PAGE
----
Subscribe By Email

Subscribe below!

Subscribe by Email

Monday, January 22, 2018

An Unkindness of Ghosts and Let's Just Call It a Day

A scientist, Aster had learned something Giselle had not: decoding the past was like decoding the physical world. The best that could be hoped for was a working model. A reasonable approximation. That was to say, no matter what Aster learned of Lune, there was no piecing together the full mystery of her life. There was no hearing her laugh or feeling her embrace. A ghost is not a person. - Solomon Rivers, An Unkindness of Ghosts
The domain for renews at the end of each April. It doesn't cost a lot to keep it going, but I think I'm going to let it lapse. I'm not sure if I'll still keep writing blog posts, but when I consulted my Stranger Things brand Ouija board, the demons that the warlocks at the Hasbro lovingly bake into every batch of flimsy cardboard and cheap plastic planchettes told me that it's probably the end of this particular era. Who knows? This may be the last post you ever see. If so, I hope you have as much fun as I did. Also, we're finishing up with a pretty good book so there are worse ways to go.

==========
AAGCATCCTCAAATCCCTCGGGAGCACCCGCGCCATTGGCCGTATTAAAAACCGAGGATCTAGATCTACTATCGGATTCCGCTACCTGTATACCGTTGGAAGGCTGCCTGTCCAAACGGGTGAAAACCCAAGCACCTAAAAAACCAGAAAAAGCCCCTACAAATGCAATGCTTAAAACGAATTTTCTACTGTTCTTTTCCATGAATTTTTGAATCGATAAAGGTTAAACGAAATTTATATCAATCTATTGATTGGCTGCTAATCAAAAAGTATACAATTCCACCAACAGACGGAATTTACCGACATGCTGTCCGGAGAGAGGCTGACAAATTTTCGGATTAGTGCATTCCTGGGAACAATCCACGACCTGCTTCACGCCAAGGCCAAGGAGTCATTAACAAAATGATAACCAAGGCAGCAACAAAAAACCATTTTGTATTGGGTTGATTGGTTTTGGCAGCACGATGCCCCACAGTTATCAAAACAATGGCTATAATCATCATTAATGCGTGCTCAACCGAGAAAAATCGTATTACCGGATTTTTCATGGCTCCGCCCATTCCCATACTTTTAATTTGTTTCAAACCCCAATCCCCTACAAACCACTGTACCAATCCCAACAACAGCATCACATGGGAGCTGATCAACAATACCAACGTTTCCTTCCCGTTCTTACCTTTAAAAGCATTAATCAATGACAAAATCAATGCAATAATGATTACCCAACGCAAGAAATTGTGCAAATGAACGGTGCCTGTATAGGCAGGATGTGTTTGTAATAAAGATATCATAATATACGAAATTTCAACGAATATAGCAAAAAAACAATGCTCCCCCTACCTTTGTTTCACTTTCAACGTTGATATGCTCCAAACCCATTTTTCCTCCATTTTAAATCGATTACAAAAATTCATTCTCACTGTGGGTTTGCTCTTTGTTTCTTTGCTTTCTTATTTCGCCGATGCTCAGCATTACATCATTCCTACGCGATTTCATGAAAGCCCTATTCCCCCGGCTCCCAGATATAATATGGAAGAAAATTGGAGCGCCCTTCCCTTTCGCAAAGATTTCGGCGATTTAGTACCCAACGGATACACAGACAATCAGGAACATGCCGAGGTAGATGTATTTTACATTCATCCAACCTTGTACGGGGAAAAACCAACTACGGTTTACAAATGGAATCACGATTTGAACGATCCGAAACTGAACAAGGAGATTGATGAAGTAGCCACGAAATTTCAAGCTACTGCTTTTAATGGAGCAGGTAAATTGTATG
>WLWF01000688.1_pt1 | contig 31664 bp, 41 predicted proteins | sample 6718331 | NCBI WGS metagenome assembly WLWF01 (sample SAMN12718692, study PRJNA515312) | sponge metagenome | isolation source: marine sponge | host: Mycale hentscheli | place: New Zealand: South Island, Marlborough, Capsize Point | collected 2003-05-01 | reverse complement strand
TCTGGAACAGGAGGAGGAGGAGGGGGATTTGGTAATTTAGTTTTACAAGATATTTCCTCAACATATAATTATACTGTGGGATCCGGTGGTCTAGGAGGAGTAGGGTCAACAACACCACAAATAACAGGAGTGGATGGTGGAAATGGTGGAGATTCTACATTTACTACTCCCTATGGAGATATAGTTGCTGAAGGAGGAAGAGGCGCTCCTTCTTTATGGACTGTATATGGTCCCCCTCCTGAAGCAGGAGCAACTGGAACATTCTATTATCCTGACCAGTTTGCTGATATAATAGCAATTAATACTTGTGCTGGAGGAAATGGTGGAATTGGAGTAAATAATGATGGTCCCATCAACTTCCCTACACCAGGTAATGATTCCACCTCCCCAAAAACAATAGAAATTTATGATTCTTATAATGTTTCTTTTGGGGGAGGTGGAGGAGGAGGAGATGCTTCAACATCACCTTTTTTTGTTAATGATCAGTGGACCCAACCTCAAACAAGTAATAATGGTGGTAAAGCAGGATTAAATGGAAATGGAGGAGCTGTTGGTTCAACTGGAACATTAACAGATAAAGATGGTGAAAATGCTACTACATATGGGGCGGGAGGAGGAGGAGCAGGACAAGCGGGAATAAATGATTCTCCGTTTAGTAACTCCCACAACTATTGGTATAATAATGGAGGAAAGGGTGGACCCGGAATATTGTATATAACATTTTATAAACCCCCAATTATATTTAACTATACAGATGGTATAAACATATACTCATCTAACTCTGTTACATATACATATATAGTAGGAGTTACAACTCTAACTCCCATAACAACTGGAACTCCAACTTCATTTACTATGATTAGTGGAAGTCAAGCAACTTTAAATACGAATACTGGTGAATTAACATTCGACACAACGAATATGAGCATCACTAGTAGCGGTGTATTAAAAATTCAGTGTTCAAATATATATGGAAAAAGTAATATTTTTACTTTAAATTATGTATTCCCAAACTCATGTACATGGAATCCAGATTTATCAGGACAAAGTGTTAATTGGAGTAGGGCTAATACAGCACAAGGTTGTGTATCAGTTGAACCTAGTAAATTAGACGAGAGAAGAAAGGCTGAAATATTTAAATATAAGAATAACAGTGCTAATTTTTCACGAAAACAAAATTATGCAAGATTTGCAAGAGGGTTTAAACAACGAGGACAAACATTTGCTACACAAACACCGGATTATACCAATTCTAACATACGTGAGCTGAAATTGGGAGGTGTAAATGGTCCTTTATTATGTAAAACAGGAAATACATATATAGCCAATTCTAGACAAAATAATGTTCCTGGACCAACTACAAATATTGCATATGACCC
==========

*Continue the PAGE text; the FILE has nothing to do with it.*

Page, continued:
I don't know where it comes from, but I've always had this feeling that if people could just see inside my head, everything would make sense to them. Sometimes I manage to spin words around a thing in a way that seems more or less foolproof, and when whoever I'm arguing with doesn't immediately change their mind, I assume it's because they weren't really listening. I imagine that's part of why people tweet or make facebook posts or write blogs. If only you'd read the way it works in my head, this thing would be solved and then we could all move on to the next problem.